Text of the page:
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Enrollment in Non-J.D. Programs Increases
In a report from the ABA Now, enrollment in programs not related to J.D. at American Bar Association-approved law schools has seen a major increase since the year 2000. The data was released by the ABA Section of Legal Education and Admissions to the Bar on Friday.
There was a 39 percent increase in the enrollment for non-J.D. programs from the years 2005 to 2012. There was a 52 percent increase from the years 2000 to 2012. From 2005 to 2012, enrollment for first-year J.D. programs dropped by eight percent. Compared to 2000, enrollment was one percent higher in 2012 for first-year J.D. programs.
In 2012, total enrollment in programs related to J.D. was 11 percent higher than in 2000. Those numbers dropped between 2005 and 2012.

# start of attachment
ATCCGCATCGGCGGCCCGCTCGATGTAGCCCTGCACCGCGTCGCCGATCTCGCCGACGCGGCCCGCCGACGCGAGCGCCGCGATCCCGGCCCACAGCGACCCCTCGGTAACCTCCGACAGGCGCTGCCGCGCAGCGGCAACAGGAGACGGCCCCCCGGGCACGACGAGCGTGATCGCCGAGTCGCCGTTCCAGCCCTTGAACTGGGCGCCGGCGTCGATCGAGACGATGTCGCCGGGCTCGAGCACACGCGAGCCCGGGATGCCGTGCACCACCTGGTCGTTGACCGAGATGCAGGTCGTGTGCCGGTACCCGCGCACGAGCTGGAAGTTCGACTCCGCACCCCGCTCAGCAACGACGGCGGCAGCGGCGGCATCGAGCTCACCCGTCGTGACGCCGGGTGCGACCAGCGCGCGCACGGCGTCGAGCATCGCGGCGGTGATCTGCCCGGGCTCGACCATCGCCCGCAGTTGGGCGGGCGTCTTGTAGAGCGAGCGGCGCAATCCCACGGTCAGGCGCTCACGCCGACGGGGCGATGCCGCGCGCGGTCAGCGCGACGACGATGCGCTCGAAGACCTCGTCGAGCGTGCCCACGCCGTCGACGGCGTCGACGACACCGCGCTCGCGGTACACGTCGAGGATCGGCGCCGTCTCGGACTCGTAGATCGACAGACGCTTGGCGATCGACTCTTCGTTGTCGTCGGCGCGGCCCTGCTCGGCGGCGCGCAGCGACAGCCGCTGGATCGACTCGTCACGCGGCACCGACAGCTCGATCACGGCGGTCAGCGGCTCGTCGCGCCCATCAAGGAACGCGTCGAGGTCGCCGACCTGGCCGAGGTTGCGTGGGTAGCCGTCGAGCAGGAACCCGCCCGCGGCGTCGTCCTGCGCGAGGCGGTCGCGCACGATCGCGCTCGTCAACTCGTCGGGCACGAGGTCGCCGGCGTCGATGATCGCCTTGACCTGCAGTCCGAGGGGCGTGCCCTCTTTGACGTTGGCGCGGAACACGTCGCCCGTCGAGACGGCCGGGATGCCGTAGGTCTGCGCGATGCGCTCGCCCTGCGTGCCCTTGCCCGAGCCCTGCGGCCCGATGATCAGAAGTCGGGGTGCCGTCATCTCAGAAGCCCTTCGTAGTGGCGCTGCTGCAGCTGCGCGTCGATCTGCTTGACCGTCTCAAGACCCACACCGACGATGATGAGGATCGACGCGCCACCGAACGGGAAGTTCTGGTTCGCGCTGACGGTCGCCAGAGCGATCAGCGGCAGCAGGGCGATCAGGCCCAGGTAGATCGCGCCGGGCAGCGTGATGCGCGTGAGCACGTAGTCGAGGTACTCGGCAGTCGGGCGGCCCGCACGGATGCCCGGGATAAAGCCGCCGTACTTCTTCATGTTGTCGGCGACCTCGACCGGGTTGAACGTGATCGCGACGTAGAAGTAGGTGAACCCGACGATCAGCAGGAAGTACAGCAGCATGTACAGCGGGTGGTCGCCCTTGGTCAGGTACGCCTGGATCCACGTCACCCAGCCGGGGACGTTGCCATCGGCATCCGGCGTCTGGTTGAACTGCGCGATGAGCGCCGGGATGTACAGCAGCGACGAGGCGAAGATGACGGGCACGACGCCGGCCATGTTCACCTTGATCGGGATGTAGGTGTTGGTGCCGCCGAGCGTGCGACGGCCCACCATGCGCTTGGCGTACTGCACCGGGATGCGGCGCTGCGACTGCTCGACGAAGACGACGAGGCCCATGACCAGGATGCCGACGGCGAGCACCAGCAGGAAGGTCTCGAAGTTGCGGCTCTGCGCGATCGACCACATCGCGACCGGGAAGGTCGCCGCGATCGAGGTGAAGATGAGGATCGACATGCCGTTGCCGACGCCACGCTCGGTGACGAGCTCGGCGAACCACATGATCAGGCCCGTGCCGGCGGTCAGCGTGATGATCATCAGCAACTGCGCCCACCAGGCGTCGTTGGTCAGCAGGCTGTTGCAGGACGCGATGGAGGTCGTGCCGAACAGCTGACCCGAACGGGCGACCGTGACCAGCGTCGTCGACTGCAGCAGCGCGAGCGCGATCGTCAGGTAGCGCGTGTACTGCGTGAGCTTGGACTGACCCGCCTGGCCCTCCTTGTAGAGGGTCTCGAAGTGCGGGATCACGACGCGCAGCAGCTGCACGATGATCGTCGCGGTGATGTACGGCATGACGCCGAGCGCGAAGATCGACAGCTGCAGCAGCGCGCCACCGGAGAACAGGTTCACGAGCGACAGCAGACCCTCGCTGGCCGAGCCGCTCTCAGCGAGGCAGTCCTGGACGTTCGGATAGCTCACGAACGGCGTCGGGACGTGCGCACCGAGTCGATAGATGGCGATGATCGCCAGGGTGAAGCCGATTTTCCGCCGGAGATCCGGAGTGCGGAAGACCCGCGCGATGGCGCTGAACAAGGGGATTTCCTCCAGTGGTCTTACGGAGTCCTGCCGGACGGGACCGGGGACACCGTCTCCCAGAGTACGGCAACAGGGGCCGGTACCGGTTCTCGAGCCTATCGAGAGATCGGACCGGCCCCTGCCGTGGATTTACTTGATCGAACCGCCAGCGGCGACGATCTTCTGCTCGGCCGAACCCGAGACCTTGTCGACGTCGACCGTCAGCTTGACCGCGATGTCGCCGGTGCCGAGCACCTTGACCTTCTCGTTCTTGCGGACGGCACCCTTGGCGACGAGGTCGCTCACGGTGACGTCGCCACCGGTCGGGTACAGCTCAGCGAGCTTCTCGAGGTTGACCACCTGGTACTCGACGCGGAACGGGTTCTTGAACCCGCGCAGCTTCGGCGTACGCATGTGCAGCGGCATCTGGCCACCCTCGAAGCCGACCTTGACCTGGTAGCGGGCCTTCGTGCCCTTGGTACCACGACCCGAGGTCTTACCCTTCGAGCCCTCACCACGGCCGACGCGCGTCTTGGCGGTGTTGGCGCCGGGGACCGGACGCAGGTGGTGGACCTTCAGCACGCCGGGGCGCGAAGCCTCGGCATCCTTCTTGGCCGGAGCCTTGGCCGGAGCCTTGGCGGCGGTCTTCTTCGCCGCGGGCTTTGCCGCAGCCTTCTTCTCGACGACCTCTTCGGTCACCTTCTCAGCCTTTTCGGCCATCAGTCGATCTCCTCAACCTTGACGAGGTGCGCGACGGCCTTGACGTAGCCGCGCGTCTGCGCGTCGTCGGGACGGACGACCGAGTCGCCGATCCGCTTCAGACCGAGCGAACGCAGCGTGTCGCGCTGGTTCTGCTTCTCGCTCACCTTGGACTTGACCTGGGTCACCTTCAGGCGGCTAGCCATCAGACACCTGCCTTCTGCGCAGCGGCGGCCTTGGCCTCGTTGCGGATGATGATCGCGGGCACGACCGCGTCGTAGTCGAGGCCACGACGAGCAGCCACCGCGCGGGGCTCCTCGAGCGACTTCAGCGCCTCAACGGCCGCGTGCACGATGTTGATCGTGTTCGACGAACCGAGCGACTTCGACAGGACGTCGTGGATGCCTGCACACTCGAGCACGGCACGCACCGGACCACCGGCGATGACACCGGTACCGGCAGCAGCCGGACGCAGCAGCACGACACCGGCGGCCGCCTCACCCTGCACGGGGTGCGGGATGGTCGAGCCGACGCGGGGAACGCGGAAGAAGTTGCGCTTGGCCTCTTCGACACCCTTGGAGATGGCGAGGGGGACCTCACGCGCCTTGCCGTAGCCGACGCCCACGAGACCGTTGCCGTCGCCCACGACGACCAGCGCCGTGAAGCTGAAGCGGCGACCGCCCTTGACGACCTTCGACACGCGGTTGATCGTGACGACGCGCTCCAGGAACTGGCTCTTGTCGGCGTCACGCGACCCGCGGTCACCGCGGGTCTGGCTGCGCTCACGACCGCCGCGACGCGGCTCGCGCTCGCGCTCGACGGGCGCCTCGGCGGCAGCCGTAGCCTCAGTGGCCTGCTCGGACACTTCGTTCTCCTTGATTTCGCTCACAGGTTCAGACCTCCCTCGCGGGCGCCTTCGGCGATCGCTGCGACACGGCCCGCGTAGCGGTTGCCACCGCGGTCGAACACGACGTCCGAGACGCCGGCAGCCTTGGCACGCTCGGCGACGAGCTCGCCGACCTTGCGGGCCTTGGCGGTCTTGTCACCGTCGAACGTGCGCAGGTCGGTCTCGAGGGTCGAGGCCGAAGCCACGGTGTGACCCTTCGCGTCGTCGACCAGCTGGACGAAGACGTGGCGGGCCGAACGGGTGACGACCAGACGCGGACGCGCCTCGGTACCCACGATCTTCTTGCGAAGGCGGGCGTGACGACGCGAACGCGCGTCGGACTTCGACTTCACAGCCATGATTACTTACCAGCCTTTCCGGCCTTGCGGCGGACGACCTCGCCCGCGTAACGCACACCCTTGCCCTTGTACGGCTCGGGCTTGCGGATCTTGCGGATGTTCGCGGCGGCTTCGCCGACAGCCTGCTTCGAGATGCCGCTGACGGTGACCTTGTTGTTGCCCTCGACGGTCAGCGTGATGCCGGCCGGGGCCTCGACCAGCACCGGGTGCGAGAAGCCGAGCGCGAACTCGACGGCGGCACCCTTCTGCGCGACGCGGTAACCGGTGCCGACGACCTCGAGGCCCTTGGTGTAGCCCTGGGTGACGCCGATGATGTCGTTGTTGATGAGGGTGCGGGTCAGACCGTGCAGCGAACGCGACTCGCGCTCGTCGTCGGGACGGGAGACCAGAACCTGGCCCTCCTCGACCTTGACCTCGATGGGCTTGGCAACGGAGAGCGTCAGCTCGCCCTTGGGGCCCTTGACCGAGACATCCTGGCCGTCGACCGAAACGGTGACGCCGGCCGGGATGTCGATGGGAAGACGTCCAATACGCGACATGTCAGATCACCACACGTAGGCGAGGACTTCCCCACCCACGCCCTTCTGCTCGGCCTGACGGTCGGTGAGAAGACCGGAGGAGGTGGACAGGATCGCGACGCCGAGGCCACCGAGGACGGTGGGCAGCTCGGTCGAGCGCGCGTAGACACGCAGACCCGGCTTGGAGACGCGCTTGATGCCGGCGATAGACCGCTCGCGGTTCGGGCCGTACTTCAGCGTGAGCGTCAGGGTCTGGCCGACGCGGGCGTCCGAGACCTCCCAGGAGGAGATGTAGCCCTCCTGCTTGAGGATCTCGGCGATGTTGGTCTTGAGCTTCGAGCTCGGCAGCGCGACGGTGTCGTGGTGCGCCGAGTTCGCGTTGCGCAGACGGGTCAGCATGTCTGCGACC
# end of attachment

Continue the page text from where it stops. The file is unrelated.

“Law schools see a demand for non-J.D. programs both for lawyers who want to develop expertise through an LL.M. and in business and professional communities where knowledge of the relevant law and process is valuable,” said Barry Currier, the ABA’s interim consultant on legal education. “And as the demand for J.D. degrees slackens, schools are exploring other ways to broaden their revenue base.”
The data released Friday, directly from the press release, is as follows:
Non-J.D. enrollment at ABA-approved law schools
- 2000: 7,291
- 2005: 7,976
- 2012: 11,067
First-year enrollment at ABA-approved law schools
- 2000: 43,518
- 2005: 48,132
- 2012: 44,518
Total J.D. enrollment at ABA-approved law schools
- 2000: 125,173
- 2005: 140,298
- 2012: 139,262